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Family pictures

Glenn is back in the USA for about three weeks, then he flies back to South Korea until the end of February. He wanted to come back to move Amy and the girls onto their next duty-station and into their new house, get Hayley settled in school, and do any other things he could do to make life easier for his family.

He arrived here last night, and he and his family will leave by mid-morning. We're happy to be able to spend a few hours with him.

On Tuesday I had the brilliant idea to make pictures of all of us (minus Aric, who is in FL) together.

Amazingly enough, I remembered this idea last night and I managed to gather our eight children, two daughters-in-law, three granddaughters, and Steve and kept everyone together on the front porch long enough to get some pictures made. AND I asked Chuck and Kim if they'd come over and take the pictures and they did.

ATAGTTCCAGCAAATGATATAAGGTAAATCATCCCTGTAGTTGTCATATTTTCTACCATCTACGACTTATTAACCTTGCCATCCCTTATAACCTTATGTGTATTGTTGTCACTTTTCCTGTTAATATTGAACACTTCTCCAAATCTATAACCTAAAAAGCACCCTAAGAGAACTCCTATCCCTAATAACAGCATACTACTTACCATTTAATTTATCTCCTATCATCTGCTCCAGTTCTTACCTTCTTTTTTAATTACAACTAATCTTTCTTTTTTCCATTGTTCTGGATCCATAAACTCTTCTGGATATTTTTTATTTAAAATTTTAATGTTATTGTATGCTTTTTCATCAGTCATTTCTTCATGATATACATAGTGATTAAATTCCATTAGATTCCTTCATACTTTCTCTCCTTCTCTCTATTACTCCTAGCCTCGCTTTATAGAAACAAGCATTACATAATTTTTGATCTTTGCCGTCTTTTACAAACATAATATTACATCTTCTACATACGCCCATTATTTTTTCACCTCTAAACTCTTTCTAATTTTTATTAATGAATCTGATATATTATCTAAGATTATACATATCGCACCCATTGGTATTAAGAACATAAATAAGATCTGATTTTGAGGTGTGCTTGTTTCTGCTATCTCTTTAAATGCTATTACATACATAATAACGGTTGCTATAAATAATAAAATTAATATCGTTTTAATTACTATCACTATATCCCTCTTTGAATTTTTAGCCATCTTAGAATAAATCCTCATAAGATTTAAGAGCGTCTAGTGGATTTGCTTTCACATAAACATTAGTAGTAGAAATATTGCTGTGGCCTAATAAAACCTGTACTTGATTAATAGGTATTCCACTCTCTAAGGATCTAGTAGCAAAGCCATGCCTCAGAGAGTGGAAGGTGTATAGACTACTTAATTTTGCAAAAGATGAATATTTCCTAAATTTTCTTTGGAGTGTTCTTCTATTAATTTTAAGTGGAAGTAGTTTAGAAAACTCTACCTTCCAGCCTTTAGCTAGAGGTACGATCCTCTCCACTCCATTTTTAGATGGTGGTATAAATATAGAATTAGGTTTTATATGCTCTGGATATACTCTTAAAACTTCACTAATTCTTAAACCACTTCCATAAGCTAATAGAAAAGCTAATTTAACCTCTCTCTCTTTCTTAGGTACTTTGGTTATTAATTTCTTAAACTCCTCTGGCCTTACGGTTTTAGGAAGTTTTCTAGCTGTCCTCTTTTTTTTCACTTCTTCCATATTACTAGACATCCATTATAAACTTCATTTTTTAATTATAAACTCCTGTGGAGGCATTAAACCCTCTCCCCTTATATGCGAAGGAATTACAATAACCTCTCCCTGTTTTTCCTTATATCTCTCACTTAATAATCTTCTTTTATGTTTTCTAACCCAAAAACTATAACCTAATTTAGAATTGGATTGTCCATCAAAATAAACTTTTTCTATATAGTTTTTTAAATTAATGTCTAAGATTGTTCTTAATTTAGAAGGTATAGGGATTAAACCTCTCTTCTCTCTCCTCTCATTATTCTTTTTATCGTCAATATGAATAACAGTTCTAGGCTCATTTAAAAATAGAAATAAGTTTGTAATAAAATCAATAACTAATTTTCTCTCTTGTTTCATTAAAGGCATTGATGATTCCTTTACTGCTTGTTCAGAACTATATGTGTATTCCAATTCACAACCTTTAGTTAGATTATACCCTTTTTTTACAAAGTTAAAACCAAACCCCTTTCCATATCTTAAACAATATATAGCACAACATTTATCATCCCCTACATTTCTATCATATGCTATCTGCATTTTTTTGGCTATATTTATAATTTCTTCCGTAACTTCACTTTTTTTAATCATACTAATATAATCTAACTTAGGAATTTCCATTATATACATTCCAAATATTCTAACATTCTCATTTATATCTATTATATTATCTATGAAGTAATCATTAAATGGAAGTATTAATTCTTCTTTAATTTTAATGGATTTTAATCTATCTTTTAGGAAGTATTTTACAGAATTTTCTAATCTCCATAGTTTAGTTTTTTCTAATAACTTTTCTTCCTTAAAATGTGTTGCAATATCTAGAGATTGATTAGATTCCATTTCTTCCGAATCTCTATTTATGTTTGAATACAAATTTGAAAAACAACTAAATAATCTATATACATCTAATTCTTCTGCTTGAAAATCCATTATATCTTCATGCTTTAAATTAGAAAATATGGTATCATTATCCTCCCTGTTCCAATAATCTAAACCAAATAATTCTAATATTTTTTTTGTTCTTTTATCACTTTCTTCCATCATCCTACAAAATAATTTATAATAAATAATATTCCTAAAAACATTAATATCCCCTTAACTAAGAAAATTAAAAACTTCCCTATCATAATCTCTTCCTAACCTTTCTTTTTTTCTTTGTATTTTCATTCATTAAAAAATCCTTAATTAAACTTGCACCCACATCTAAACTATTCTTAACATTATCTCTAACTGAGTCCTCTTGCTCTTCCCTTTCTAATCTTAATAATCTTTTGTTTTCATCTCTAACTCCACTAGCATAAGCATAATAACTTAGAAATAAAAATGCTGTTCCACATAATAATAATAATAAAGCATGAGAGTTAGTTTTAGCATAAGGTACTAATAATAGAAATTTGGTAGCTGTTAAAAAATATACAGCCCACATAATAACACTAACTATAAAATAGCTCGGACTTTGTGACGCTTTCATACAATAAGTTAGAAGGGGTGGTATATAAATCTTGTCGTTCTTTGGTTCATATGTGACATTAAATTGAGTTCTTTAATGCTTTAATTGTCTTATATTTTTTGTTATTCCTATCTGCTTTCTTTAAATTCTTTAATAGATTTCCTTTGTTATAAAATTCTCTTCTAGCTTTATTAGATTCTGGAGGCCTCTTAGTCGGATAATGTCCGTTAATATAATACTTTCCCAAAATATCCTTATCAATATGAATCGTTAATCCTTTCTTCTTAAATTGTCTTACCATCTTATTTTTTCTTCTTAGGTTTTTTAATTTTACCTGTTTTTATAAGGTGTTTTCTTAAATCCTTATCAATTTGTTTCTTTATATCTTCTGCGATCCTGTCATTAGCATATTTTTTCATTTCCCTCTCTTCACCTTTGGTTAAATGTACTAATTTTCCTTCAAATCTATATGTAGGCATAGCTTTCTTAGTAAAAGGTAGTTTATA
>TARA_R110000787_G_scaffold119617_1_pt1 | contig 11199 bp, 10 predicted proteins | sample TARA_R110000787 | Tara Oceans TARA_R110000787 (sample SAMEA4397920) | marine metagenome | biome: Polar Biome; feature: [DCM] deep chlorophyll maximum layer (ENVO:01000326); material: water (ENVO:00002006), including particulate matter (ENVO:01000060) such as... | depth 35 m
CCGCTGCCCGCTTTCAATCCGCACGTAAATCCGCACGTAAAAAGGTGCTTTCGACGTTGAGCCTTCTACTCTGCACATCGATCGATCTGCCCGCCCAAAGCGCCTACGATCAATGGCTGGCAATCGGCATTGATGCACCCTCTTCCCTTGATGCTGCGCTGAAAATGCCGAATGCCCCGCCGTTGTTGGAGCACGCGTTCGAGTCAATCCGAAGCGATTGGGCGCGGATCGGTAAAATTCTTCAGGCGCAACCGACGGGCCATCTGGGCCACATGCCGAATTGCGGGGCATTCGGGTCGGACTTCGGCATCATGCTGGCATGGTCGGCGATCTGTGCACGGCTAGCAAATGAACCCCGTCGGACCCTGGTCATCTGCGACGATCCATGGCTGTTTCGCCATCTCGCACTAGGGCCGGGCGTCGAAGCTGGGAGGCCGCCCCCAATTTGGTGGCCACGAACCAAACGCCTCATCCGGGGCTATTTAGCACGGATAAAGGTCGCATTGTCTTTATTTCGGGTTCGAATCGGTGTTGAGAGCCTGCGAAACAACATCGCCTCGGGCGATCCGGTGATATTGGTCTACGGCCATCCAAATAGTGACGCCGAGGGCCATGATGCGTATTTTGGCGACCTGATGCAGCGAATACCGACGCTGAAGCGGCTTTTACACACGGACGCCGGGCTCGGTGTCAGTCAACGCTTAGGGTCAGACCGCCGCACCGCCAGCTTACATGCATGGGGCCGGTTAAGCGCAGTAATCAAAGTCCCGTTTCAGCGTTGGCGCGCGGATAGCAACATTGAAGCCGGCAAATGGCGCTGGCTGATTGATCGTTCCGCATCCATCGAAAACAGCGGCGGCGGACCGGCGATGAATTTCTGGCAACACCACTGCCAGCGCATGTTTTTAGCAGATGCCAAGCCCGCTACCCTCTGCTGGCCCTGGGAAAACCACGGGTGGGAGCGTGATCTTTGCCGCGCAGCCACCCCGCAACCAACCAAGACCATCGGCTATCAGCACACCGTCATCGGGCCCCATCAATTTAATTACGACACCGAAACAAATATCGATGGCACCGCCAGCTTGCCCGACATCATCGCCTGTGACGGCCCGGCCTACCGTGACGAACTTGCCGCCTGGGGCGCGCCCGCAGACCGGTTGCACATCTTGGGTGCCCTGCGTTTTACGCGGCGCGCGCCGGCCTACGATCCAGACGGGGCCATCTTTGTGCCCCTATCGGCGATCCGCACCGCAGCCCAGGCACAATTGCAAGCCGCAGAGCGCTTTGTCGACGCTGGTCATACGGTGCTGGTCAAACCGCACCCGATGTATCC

Chuck and Kim, each with a camera, were snapping away as we tried to look "large-group normal" and I thought, "This is great! Everyone's looking in the right direction, smiling - or at least looking pleasant - and we'll probably have more than one good picture to use!"

Then Sam ran out the front door and yelled, "I'm HERE!!"

So now I'm the mom who has never left one of her children behind at church, a store, or a rest area, but did forget to include the youngest child in the once-in-many-years, possibly-not-a-lifetime family photo.


Tuesday, September 02, 2008

August socks - finished

I finished my socks for July and August last Friday. It was very interesting to knit a toe-up, two-at-the-same-time, afterthought-heel pair of socks. My only regret is the heels. I think I messed up somewhere on them, and that bothers me.

But Amy liked them, so I gave them to her. Now we're both happy!